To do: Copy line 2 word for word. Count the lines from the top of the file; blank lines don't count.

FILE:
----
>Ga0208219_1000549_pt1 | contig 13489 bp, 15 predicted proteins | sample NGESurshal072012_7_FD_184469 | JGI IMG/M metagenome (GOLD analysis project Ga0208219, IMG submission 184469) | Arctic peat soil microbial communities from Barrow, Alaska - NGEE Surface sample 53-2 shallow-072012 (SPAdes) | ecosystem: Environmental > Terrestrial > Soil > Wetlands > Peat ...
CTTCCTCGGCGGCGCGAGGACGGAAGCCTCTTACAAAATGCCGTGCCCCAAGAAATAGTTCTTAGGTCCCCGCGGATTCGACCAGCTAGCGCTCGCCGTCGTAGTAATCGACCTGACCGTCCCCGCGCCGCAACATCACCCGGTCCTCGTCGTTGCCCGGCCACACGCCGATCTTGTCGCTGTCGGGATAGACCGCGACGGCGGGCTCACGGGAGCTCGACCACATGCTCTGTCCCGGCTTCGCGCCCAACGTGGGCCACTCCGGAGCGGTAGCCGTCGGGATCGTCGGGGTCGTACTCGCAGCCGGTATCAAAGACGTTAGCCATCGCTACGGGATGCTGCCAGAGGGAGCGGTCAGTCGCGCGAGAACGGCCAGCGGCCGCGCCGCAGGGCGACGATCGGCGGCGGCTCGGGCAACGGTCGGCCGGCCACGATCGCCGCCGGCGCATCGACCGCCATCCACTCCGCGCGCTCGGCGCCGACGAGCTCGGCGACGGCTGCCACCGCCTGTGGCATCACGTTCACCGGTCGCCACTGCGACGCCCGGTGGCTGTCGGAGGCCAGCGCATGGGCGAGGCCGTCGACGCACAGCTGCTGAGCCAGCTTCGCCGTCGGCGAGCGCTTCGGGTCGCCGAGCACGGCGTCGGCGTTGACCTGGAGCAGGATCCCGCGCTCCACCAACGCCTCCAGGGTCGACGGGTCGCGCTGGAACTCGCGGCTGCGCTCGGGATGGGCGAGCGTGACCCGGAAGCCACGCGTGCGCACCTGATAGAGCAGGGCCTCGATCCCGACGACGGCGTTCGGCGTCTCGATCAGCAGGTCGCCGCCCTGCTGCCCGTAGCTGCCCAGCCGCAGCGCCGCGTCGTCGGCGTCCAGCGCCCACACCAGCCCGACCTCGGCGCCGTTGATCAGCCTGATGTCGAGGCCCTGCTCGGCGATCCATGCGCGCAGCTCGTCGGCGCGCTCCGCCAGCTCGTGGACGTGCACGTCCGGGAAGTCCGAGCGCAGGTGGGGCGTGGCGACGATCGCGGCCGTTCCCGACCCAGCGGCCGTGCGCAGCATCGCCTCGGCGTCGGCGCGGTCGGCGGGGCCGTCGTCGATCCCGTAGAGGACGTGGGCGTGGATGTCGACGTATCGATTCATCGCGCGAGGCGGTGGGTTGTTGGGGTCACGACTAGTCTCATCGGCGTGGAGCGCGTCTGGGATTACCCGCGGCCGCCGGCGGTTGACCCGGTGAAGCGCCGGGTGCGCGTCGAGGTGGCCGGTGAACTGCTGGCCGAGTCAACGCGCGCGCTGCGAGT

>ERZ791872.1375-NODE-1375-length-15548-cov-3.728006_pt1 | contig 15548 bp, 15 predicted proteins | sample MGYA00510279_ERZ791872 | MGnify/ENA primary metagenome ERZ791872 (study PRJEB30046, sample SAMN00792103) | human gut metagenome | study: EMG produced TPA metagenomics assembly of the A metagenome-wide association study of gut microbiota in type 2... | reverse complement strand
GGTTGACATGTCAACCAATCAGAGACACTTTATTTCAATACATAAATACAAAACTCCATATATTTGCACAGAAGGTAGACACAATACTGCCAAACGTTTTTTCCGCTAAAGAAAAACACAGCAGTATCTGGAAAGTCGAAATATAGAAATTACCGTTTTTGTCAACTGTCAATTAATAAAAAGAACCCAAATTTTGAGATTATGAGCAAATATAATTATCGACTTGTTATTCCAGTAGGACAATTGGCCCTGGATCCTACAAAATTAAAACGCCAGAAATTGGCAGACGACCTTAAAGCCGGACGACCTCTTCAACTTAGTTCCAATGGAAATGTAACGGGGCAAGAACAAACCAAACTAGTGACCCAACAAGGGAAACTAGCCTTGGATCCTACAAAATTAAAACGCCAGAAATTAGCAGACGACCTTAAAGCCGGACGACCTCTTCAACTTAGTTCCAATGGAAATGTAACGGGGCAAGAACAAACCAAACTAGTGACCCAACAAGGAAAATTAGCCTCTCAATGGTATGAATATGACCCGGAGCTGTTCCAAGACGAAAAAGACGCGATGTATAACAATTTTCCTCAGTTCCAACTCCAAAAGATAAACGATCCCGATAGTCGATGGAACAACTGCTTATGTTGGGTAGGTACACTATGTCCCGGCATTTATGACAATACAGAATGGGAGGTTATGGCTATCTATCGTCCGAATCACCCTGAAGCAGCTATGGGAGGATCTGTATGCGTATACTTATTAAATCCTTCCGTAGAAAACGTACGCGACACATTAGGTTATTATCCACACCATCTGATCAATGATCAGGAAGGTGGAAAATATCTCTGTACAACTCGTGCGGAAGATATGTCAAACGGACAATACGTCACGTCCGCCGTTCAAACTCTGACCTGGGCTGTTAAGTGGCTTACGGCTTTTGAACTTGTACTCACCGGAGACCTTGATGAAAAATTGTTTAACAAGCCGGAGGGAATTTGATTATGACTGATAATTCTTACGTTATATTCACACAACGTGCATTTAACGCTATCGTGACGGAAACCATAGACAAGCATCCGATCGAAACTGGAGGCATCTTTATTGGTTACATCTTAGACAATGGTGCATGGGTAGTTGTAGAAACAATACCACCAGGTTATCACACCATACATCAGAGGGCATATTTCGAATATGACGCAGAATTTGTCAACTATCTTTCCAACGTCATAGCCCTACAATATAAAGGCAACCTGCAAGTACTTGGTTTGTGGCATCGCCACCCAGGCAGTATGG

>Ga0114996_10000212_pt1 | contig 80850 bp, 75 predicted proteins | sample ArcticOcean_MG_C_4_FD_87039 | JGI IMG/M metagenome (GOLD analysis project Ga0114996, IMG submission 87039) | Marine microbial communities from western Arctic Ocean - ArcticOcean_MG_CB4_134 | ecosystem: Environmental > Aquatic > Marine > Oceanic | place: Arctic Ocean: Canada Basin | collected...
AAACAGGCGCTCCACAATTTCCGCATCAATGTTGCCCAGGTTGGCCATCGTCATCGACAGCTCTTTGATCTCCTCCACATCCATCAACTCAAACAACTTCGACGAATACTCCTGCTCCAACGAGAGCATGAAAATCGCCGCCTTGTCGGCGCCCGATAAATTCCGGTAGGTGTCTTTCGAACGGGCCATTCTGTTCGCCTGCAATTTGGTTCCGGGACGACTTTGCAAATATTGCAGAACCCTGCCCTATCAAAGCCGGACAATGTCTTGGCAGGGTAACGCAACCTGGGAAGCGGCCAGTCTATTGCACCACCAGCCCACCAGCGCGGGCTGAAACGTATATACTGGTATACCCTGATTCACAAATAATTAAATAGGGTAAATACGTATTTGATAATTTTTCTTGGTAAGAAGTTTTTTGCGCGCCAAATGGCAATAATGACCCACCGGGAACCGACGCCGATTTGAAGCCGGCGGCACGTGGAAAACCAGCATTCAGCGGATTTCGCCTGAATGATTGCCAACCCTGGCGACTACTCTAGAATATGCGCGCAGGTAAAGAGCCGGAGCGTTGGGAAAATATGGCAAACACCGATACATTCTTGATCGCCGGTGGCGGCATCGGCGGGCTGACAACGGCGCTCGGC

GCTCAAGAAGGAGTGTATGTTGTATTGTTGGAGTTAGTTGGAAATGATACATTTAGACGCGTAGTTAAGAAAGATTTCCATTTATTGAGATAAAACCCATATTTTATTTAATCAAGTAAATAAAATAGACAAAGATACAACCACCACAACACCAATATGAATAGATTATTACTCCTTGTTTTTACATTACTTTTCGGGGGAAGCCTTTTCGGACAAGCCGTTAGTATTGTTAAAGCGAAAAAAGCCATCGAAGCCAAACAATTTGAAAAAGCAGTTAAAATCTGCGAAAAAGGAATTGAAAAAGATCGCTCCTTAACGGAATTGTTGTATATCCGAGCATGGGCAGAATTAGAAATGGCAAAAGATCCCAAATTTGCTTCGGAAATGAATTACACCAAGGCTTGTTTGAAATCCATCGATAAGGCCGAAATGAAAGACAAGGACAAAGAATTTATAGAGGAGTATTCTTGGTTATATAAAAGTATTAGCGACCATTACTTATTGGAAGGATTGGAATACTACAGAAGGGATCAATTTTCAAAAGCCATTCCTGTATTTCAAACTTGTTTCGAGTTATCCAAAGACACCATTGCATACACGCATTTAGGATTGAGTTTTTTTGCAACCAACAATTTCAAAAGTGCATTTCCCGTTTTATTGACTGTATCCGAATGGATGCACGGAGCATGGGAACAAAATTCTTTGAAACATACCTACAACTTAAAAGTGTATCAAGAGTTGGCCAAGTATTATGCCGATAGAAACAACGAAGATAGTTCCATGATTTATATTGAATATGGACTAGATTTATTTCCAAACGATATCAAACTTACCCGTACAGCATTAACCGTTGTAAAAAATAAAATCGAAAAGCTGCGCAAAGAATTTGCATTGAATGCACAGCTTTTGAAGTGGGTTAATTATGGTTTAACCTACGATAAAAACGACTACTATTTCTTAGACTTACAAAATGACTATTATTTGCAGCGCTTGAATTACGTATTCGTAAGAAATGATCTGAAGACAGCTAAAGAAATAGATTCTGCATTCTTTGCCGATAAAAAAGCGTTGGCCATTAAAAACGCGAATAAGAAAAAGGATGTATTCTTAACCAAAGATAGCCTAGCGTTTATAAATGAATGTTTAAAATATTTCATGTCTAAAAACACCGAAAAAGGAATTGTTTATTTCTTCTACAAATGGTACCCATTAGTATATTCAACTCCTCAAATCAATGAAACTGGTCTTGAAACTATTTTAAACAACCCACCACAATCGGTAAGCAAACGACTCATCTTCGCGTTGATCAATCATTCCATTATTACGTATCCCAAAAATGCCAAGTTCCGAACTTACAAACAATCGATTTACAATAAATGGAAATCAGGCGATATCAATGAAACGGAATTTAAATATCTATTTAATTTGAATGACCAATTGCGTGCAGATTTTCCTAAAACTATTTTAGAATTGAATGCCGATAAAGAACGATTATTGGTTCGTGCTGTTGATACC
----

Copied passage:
CTTCCTCGGCGGCGCGAGGACGGAAGCCTCTTACAAAATGCCGTGCCCCAAGAAATAGTTCTTAGGTCCCCGCGGATTCGACCAGCTAGCGCTCGCCGTCGTAGTAATCGACCTGACCGTCCCCGCGCCGCAACATCACCCGGTCCTCGTCGTTGCCCGGCCACACGCCGATCTTGTCGCTGTCGGGATAGACCGCGACGGCGGGCTCACGGGAGCTCGACCACATGCTCTGTCCCGGCTTCGCGCCCAACGTGGGCCACTCCGGAGCGGTAGCCGTCGGGATCGTCGGGGTCGTACTCGCAGCCGGTATCAAAGACGTTAGCCATCGCTACGGGATGCTGCCAGAGGGAGCGGTCAGTCGCGCGAGAACGGCCAGCGGCCGCGCCGCAGGGCGACGATCGGCGGCGGCTCGGGCAACGGTCGGCCGGCCACGATCGCCGCCGGCGCATCGACCGCCATCCACTCCGCGCGCTCGGCGCCGACGAGCTCGGCGACGGCTGCCACCGCCTGTGGCATCACGTTCACCGGTCGCCACTGCGACGCCCGGTGGCTGTCGGAGGCCAGCGCATGGGCGAGGCCGTCGACGCACAGCTGCTGAGCCAGCTTCGCCGTCGGCGAGCGCTTCGGGTCGCCGAGCACGGCGTCGGCGTTGACCTGGAGCAGGATCCCGCGCTCCACCAACGCCTCCAGGGTCGACGGGTCGCGCTGGAACTCGCGGCTGCGCTCGGGATGGGCGAGCGTGACCCGGAAGCCACGCGTGCGCACCTGATAGAGCAGGGCCTCGATCCCGACGACGGCGTTCGGCGTCTCGATCAGCAGGTCGCCGCCCTGCTGCCCGTAGCTGCCCAGCCGCAGCGCCGCGTCGTCGGCGTCCAGCGCCCACACCAGCCCGACCTCGGCGCCGTTGATCAGCCTGATGTCGAGGCCCTGCTCGGCGATCCATGCGCGCAGCTCGTCGGCGCGCTCCGCCAGCTCGTGGACGTGCACGTCCGGGAAGTCCGAGCGCAGGTGGGGCGTGGCGACGATCGCGGCCGTTCCCGACCCAGCGGCCGTGCGCAGCATCGCCTCGGCGTCGGCGCGGTCGGCGGGGCCGTCGTCGATCCCGTAGAGGACGTGGGCGTGGATGTCGACGTATCGATTCATCGCGCGAGGCGGTGGGTTGTTGGGGTCACGACTAGTCTCATCGGCGTGGAGCGCGTCTGGGATTACCCGCGGCCGCCGGCGGTTGACCCGGTGAAGCGCCGGGTGCGCGTCGAGGTGGCCGGTGAACTGCTGGCCGAGTCAACGCGCGCGCTGCGAGT